As it turns out, however, he was just misreading the scoreboard. I called Nicole Jomantas with U.S. Judo and she explained that the scoreboard was actually showing tallies for the individual scoring groups. It's a bit like looking at a baseball scoreboard that reads:

MIN 100 002 220
SEA 310 001 201

And assuming the Mariners beat the Twins by nearly 200 million runs.

Jomantas went on to explain the scoring system and she was very nice and patient about it, but frankly, my head was swimming when she talked about scoring by yukos, kokas and waza-aris. Although I think I am fairly clear on how you can win by strangling your opponent until he or she taps out (Seriously. Strangling. I need to go see this sport.)

It's not just the obscure sports that can be confusing. I was covering the U.S. men's volleyball match against Venezuela the other day when the Americans won the first two sets only to lose the next two and set up a deciding fifth set. When the U.S. led 14-10 in that fifth set and scored another point, I looked down to scribble myself a note. Imagine my surprise when I looked up to see the U.S. men celebrating and leaving the floor. The match was over! Apparently, volleyball sets go to 15 only in the fifth set.

I probably should have known that, but I was by no means the only reporter taken by surprise. Besides, it just seems really messed up to me. Why should the deciding game be shorter than the others? I mean, what if the seventh game of the World Series went only six innings? Or the Super Bowl only three quarters?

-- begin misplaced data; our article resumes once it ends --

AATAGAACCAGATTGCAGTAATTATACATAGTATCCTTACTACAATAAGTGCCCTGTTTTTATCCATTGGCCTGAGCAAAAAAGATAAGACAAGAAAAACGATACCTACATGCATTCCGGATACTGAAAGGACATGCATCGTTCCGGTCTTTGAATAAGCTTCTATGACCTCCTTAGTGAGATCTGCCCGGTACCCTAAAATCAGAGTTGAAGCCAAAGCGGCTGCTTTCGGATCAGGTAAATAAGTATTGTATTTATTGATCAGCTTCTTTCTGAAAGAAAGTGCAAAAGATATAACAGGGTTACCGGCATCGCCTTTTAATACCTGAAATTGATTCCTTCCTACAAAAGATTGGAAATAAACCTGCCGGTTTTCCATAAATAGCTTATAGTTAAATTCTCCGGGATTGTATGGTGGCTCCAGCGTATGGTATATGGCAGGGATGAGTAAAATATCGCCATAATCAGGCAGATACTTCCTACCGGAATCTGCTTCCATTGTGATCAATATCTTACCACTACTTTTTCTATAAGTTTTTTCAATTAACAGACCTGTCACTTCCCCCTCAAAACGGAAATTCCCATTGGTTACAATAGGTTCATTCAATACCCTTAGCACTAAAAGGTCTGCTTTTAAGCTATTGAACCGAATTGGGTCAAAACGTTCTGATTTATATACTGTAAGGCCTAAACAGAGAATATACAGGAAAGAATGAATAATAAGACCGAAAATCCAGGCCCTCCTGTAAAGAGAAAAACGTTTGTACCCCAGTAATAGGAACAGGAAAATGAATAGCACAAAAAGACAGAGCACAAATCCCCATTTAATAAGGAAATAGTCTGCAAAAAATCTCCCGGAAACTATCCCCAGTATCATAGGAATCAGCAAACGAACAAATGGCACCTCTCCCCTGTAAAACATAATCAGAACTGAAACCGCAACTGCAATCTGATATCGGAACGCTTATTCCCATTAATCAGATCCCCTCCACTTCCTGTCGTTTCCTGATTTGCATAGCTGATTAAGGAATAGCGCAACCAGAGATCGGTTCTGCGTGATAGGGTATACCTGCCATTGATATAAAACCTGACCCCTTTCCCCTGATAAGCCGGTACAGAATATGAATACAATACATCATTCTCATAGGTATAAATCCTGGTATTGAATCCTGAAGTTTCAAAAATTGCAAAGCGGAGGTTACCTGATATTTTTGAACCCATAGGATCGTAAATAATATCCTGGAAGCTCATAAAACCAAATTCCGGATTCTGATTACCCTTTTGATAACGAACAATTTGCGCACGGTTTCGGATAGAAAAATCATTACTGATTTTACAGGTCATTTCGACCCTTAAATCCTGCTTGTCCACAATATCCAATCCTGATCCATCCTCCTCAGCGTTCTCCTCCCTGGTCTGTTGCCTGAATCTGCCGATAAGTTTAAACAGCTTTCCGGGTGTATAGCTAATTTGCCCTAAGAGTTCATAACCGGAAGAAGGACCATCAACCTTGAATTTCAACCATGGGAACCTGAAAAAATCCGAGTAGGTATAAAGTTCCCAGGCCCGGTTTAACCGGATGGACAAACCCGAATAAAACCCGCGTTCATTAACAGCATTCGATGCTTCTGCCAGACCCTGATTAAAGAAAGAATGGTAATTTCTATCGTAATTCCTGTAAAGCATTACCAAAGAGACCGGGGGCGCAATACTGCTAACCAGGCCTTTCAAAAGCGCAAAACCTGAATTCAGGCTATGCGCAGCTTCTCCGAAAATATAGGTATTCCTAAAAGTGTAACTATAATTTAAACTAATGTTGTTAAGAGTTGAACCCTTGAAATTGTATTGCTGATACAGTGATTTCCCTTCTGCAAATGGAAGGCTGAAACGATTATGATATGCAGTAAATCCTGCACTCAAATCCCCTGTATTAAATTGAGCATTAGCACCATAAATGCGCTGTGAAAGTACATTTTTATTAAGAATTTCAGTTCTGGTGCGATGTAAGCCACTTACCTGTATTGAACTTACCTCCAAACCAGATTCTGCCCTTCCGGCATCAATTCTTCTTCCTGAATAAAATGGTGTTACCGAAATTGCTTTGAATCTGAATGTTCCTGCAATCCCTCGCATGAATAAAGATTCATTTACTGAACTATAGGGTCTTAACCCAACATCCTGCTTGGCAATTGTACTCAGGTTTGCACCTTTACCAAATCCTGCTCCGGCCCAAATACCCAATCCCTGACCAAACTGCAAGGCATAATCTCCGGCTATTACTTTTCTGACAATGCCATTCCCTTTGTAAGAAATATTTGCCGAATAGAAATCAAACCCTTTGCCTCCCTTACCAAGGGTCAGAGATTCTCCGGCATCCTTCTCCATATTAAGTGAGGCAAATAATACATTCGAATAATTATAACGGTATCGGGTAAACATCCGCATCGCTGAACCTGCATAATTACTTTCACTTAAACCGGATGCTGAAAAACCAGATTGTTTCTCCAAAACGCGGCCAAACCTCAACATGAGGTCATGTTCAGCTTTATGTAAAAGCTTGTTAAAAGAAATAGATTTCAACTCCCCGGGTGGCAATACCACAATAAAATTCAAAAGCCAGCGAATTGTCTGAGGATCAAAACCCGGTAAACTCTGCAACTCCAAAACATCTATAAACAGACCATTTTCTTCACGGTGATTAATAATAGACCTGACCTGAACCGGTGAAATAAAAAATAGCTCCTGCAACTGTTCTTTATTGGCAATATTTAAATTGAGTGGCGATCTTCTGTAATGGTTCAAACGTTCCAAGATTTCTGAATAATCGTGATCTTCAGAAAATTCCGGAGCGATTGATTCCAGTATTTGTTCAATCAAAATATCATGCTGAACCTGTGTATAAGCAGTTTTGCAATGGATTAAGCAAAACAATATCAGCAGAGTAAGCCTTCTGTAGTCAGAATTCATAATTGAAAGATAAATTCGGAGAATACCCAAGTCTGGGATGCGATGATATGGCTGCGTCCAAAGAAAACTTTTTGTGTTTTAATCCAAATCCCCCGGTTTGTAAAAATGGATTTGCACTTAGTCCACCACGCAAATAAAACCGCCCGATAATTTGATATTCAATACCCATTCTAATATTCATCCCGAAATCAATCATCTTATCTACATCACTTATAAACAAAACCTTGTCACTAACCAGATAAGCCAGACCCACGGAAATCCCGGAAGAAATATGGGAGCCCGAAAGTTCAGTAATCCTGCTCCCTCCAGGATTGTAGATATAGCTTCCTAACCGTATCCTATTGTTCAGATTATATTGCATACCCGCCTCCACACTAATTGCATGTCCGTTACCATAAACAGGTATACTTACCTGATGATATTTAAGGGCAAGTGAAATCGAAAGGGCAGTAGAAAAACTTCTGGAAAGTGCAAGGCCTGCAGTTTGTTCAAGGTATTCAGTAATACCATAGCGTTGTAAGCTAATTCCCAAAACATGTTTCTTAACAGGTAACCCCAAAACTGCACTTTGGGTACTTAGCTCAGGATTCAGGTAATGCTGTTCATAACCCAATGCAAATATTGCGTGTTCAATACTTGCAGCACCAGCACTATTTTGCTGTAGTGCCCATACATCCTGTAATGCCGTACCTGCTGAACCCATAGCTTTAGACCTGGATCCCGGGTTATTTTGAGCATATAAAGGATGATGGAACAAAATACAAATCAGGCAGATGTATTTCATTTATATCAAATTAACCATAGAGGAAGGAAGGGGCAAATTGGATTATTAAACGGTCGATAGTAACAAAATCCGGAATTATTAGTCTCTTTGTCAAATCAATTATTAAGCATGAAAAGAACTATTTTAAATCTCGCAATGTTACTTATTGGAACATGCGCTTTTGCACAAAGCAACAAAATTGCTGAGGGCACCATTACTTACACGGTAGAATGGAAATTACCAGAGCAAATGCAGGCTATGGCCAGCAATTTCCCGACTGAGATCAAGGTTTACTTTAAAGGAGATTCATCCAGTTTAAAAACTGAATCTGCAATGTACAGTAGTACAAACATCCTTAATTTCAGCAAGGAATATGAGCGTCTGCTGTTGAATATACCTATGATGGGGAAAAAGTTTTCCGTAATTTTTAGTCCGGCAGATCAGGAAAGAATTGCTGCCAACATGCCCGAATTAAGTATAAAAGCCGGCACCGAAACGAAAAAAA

At least I have an advantage as an American over other reporters because I know the rules to the most baffling of all sports -- baseball. When I covered the 2004 Olympics, the most frequent question I heard in the stands was "How can it be a strike if the batter doesn't swing?"

You think you could rely on track and field to be as simple as it gets. Run faster, jump higher or throw something farther than everyone else and you win. But then you come to the decathlon. Does anyone understand how that point system works? The lowest finisher in Athens four years ago scored 3,350 fewer points than the gold medalist. Three thousand, three hundred and 50 points! What, did the gold medalist land the pinball in the stripper's cleavage for a double-points bonus?

I looked up the decathlon scoring system on Wikipedia, but I think I was directed to a calculus Web site instead:

"Specifically, the regressive nature of Jörbeck's tables for the field events seemed to obviate the importance of elite performances in those events; decathletes' field-event performances had improved to the point where further score increments were practically negligible. Moreover, besides sapping decathletes' motivation to improve in field events, the tables also gave an unfair advantage to competitors in the track events - both because those tables were still progressive. ..."

Perhaps that is why I have never covered the decathlon.

Jim Caple is a senior writer for ESPN.com. He can be reached here. His Web site is at jimcaple.net.

Jim Caple | email

Senior Writer, ESPN.com